Now we shortly discuss the wavelength dependence of polarization degree and , which follows from general formulae (8). More detailed discussion is presented in Sect. 5. For high values of parameters a and (or) b the spectra diminish . But for the case a=b mentioned above, the spectra diminish as . Thus, the ``resonant'' effect also changes the asymptotic behavior of spectra. Note once more that this effect disappears beyond the interval . The spectra depend strongly on the relative value of the perpendicular magnetic field as compared to vertical component . If parameter and the position angle ; i.e., it becomes independent of wavelength. For the ``resonant'' case a=b, this limiting value is equal to .
The characteristic spectra of polarization and position angle as a function of inclination angle i and magnetic fields and are presented in Fig. 2 ( ). The mentioned case a=b corresponds to ; i.e., at it exists at . For every there exists its own value , so, for m and G, this value is a=b=2.828. In this figure we present the relative polarization degree for the inclination angles , and . The values of the polarization degree for these angles are equal to , 2.25%, 1.08%, and , respectively (see Chandrasekhar 1950). The presented spectra can help readers recognize general tendencies of polarization as a function of the basic system parameters.
Figure 2: Spectra of relative polarization degree and position angle . The numbers denote the values of inclination angle i. The numbers in brackets refer to dotted curves. The a) figures demonstrate spectra for the pure parallel magnetic field with G (bold curves) and 50 G (dotted curves). The b) figures concern the case G (bold curves) and 50 G (dotted curves). The c) figures present spectra for G and G (bold curves), and for G and G (dotted curves).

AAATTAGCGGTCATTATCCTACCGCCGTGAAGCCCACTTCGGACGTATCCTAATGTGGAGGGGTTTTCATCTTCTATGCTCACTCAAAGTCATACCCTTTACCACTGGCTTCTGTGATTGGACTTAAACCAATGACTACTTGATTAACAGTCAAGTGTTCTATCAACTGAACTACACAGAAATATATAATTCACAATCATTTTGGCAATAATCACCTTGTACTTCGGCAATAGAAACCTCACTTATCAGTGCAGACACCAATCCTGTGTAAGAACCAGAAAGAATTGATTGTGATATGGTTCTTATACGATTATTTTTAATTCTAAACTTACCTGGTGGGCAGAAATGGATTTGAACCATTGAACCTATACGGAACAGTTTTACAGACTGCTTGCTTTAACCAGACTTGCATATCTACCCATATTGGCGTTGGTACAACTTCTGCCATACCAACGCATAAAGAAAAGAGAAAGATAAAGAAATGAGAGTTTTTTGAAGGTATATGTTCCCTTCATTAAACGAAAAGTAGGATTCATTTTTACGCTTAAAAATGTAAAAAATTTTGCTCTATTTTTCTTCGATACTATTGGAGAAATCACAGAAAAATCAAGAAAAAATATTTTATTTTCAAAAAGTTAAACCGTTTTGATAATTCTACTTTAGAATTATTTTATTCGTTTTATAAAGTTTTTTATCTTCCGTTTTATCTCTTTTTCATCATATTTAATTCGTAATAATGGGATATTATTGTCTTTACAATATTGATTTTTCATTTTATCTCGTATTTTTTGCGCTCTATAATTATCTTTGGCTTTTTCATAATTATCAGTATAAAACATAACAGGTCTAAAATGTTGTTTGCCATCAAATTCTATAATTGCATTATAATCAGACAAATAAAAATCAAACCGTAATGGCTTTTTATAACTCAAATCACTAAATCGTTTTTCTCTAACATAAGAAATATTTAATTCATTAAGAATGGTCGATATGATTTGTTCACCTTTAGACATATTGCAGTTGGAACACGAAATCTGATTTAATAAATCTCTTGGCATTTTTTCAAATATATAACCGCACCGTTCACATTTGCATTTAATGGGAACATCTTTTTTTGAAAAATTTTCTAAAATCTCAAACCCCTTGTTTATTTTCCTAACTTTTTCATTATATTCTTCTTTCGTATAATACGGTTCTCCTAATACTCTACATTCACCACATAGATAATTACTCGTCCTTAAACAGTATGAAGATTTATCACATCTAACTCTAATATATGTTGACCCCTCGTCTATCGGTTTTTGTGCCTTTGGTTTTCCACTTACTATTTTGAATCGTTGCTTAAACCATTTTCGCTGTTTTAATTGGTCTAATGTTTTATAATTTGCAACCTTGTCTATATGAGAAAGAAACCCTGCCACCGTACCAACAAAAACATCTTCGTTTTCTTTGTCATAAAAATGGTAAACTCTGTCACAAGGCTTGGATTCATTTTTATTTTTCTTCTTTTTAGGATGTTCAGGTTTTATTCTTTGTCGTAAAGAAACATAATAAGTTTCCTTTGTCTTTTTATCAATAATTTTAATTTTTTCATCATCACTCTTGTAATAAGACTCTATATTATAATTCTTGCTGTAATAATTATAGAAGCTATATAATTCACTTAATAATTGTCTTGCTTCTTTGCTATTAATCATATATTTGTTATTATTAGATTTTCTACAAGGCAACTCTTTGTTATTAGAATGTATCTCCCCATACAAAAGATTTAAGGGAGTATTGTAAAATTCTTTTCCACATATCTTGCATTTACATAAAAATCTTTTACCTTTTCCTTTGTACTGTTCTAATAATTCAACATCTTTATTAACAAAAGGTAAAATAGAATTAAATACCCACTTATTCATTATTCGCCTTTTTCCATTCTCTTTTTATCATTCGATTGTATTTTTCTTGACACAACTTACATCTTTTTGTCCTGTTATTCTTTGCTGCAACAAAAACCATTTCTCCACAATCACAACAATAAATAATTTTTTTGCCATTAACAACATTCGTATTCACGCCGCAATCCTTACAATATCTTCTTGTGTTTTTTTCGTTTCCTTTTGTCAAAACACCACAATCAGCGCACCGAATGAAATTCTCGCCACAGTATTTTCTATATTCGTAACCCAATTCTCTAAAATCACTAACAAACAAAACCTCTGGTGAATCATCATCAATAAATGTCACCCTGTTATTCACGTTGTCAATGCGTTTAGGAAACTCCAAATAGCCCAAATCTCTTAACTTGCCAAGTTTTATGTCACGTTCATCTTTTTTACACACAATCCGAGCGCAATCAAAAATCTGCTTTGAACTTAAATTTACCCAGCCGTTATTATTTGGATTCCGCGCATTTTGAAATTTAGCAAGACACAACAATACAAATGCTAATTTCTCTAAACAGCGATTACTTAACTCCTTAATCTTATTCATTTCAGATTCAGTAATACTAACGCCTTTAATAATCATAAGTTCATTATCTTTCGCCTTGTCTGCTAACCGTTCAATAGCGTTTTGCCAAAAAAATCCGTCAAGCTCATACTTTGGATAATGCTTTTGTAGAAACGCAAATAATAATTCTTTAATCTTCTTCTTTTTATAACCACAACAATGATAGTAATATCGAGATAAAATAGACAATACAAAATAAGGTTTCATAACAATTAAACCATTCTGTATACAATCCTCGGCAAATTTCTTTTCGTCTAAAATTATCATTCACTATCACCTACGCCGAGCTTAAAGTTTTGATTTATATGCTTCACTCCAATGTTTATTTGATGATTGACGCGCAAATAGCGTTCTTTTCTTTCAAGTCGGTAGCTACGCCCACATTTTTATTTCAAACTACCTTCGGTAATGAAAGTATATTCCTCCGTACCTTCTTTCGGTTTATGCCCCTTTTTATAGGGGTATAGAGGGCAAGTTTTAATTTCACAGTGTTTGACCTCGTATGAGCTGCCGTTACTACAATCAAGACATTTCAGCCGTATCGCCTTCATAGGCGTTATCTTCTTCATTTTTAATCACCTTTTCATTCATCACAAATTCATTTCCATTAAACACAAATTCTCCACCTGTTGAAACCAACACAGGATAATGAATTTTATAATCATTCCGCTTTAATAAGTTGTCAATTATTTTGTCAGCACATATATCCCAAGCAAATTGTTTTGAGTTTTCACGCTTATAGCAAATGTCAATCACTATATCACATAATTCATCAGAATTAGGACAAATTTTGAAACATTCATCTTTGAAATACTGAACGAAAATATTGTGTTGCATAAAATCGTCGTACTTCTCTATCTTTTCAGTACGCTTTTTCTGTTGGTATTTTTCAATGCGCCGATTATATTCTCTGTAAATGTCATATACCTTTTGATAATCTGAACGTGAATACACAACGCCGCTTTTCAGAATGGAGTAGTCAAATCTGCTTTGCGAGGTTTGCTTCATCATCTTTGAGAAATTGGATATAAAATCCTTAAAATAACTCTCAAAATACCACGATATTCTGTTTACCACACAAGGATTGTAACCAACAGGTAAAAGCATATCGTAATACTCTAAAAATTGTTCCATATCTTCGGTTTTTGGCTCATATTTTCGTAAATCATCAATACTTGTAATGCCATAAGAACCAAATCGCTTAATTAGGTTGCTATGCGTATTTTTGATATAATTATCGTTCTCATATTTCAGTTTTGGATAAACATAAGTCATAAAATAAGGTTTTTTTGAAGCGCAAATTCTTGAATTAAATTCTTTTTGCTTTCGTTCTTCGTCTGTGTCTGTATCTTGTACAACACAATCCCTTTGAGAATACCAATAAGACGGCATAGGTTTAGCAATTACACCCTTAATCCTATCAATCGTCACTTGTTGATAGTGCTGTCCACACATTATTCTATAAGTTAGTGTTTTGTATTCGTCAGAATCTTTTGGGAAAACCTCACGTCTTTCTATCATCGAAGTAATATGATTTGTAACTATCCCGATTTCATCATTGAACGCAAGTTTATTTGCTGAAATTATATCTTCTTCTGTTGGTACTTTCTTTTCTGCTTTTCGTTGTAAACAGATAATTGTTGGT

Open with DEXTER 
We see that the higher magnetic field, the larger depolarization. For and pure parallel magnetic field ( ), the polarization degree tends to the Thomson value of polarization . This is quite natural because in these cases the magnetic field is practically perpendicular to the line of sight , and the Faraday rotation is low. The position angle is more sensitive to Faraday rotation, and tends to Thomson value () slower than the polarization degree tends to the Thomson polarization. It is interesting that for this case the relative polarization degrees and position angles practically coincide for inclination angles and , if the magnetic fields differ 10 times (for example, and 50, or and 100, etc.). This happens because the corresponding values of , 0.08715 and 0.86602, differ approximately 10 times.
Comparing formulae (9) with (10), we find that the relative polarization degrees for perpendicular magnetic field ( can be taken from the results drawn in Fig. 2a, if one uses the substitution there. The case G and therefore coincides with the case G and . Of course, the position angle for perpendicular magnetic field.
For the case (see Fig. 2b) the most depolarization occurs at , in contrast to the pure parallel magnetic field. It is interesting that the relative degrees of polarization are the same for the inclinations i and . But the position angles are different in these cases. The relative polarization degree is higher for than for , i.e. the change in this value is not monotonic. The case corresponds to equality . As mentioned above, in this case . The righthand side of Fig. 2b confirms this.